​Some of the things he writes about really takes the reader by surprise, which is what a good comedian does. He will start a sentence using his own voice to describe a situation that occurred to him at some point in his life, then pull the rug from under you by making an unexpected comment. For example, in an essay titled “Attaboy”, he talks about this incident where a man is shouting in a crowded street, “Citizens arrest!” and that a teenage boy he took the shoulder of is using a marker to draw graffiti on a mailbox. The parents of this boy are outraged by the man and basically accuse the man of sexual assault. He goes on a long tangent about how in his day growing up, if he had been the one drawing graffiti on the mailbox, his parents would’ve commended the man, then turned to him and beat him. His wording is what really got me going, as he said, “My Mom would’ve held my arms back while my father would beat me. With a golf club. In the balls.” Sentences like this are what make his essays truly stand out. In that same essay, his father gets upset when a boy calls his mother a “bitch” and questions both Mr. Sedaris and one of his sisters about the identity of this boy. During a misunderstanding, he ends up grabbing a kid named Tommy by the neck and lifting him off his feet against the wall, suspecting him of being the boy in question. It ends up being the wrong Tommy and he orders Mr. Sedaris to get some ice cream, to which he proceeds to the basement spare freezer (being that there is no ice cream in the regular freezer) and pulls out a year old box of vanilla ice cream to serve up, with his father practically barking orders to him while he’s all of a sudden really nice to the kid he nearly choked to death.
​This is where his voice really comes in and it is so clear from the get-go. He doesn’t hold back, nor does he give in to conformity or rules of the trade. He does it his own way. This is his own style, which also makes it easier to read than some of the more traditional writers out there. He doesn’t get bogged down with technical methods or complex vocabulary, which for someone like me is a real blessing, given my disabilities for reading comprehension. He doesn’t really maintain a methodical discourse like some other essays out there. He also tends to stray from the academic theme, though I’m very sure he has an academic background without looking that information up myself or having the knowledge that he’s a renowned bestseller writer.

In the first essay of his book called “Dentists without Borders”, he talks about the differences between doctors and dentists in France, using his own experience. But he also gives information which I’m sure he’s researched prior to writing the essay. For example, he talks about why he’s baffled by the American healthcare debate that’s plaguing the nation, when Europe has a perfectly acceptable system in place. Some of this comes from his own personal experience, but I’m sure he’s done his homework on researching these fields as well. He also talks about the process of putting in implants for his teeth, having “temporaries” put in, then going step by step on how the process proceeds. I have no doubt that this comes from fact, since I’ve been through a similar procedure myself.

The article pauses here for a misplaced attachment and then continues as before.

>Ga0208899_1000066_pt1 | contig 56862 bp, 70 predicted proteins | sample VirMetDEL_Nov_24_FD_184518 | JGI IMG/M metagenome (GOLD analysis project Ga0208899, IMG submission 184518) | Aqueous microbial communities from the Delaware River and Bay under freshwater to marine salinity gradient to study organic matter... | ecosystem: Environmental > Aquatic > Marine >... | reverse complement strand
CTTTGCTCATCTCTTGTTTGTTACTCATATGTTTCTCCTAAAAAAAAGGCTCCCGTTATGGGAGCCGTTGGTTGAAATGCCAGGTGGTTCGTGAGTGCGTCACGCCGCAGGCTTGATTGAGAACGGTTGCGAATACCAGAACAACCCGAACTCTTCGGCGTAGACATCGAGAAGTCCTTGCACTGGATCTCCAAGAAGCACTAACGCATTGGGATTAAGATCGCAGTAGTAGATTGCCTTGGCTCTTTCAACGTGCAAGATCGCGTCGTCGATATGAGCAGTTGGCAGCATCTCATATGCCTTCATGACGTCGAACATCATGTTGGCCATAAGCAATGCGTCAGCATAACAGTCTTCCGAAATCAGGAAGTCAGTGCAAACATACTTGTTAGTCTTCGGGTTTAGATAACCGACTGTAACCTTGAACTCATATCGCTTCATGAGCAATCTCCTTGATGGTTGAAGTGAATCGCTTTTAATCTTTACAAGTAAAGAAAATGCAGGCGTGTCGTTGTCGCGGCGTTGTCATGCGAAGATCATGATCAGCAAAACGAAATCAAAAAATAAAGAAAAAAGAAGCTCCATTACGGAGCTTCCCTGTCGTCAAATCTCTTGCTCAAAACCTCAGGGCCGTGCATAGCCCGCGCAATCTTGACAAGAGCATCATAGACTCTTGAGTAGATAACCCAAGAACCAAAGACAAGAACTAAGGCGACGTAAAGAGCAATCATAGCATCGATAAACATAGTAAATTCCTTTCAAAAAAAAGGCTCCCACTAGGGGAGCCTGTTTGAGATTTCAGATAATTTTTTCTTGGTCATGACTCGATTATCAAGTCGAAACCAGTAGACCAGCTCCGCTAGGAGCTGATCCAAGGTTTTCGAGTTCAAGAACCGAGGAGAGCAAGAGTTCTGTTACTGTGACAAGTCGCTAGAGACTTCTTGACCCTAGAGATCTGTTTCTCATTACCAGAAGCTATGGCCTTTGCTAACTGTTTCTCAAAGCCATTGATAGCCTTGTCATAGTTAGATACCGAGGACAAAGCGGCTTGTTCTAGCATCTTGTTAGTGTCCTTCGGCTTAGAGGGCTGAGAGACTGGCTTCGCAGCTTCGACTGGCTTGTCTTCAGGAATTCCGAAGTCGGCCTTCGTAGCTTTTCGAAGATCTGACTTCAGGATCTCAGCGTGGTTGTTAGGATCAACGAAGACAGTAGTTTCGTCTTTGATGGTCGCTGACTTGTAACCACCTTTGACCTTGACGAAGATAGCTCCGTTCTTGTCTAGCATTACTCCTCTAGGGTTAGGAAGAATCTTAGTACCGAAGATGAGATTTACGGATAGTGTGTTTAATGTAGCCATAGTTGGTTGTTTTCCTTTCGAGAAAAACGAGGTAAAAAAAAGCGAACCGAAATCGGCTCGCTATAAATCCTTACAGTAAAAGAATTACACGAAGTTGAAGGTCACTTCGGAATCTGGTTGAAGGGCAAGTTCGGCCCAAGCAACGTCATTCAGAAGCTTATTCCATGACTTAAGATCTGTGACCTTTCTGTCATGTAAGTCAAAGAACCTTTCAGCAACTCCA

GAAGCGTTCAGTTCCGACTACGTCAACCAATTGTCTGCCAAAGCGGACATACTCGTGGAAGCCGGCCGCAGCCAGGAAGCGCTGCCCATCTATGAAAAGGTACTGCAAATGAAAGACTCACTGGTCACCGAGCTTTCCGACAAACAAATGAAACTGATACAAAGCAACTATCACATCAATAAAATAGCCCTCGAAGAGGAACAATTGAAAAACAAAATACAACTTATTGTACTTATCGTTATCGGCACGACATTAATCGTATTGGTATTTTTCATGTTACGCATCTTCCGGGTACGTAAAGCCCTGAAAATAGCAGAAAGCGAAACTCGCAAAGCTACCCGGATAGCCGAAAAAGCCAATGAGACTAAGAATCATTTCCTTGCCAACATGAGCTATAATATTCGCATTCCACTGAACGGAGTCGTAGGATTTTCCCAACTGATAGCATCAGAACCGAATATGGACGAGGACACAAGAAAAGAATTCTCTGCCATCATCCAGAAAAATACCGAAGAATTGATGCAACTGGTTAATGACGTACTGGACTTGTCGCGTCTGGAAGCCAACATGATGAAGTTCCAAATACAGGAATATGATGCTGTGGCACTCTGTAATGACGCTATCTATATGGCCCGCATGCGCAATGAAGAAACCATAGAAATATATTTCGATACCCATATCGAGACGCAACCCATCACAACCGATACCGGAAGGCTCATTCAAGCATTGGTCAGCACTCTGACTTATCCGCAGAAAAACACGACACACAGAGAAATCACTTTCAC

Every sentence he writes flows through the pages with relative ease, and he always remains very candid, keeping honest throughout his work. However, he also tends to exaggerate. Using that last example above, I highly doubt he was hit in the balls by a golf club in real life. Even in the old days, I think people would frown at that. Then again, maybe I’m wrong. But that’s one of the great things about Mr. Sedaris. He keeps you guessing on whether he’s giving you facts or pulling your leg just to be funny. He’s entertaining the reader with his work, but also giving them a glimpse into his life. As I read more, I found that there is much consistency with how his family as he grew up in the suburbs during the 1960’s and early 70’s.

​Nearly all the essays in the beginning of the book have some kind of reference to one of his parents, especially his dad. He describes his father like the stereotypical man of the 60’s who is all about competition, pretends to know about everything, is condescending to his son (Mr. Sedaris) much of the time, and is strictly authoritative to the point of being a bit of a dictator. It’s funny how Sedaris puts it though. He’ll make the comment like the example I wrote above, then he’ll proceed to say, “But my parents weren’t abusive”, which some might view as completely contradictory. This begs the question on whether he’s being truthful or not. If you ask me, I think he’s just being funny as hell and isn’t trying to be completely truthful. He does back up his statement though when he says, “My Parents weren’t abusive. It was a different time back then.” While I’m sure much of what he says bears the truth, I also believe that at least some of it has a lot of exaggeration. But like I said, that’s what makes his writing great. It keeps you guessing. It’s part of keeping up the impersonation of the character that is himself, which only adds to the quality of his writing. Personally, I like writing like this because it’s more entertaining, and easier to retain after I’m done reading it.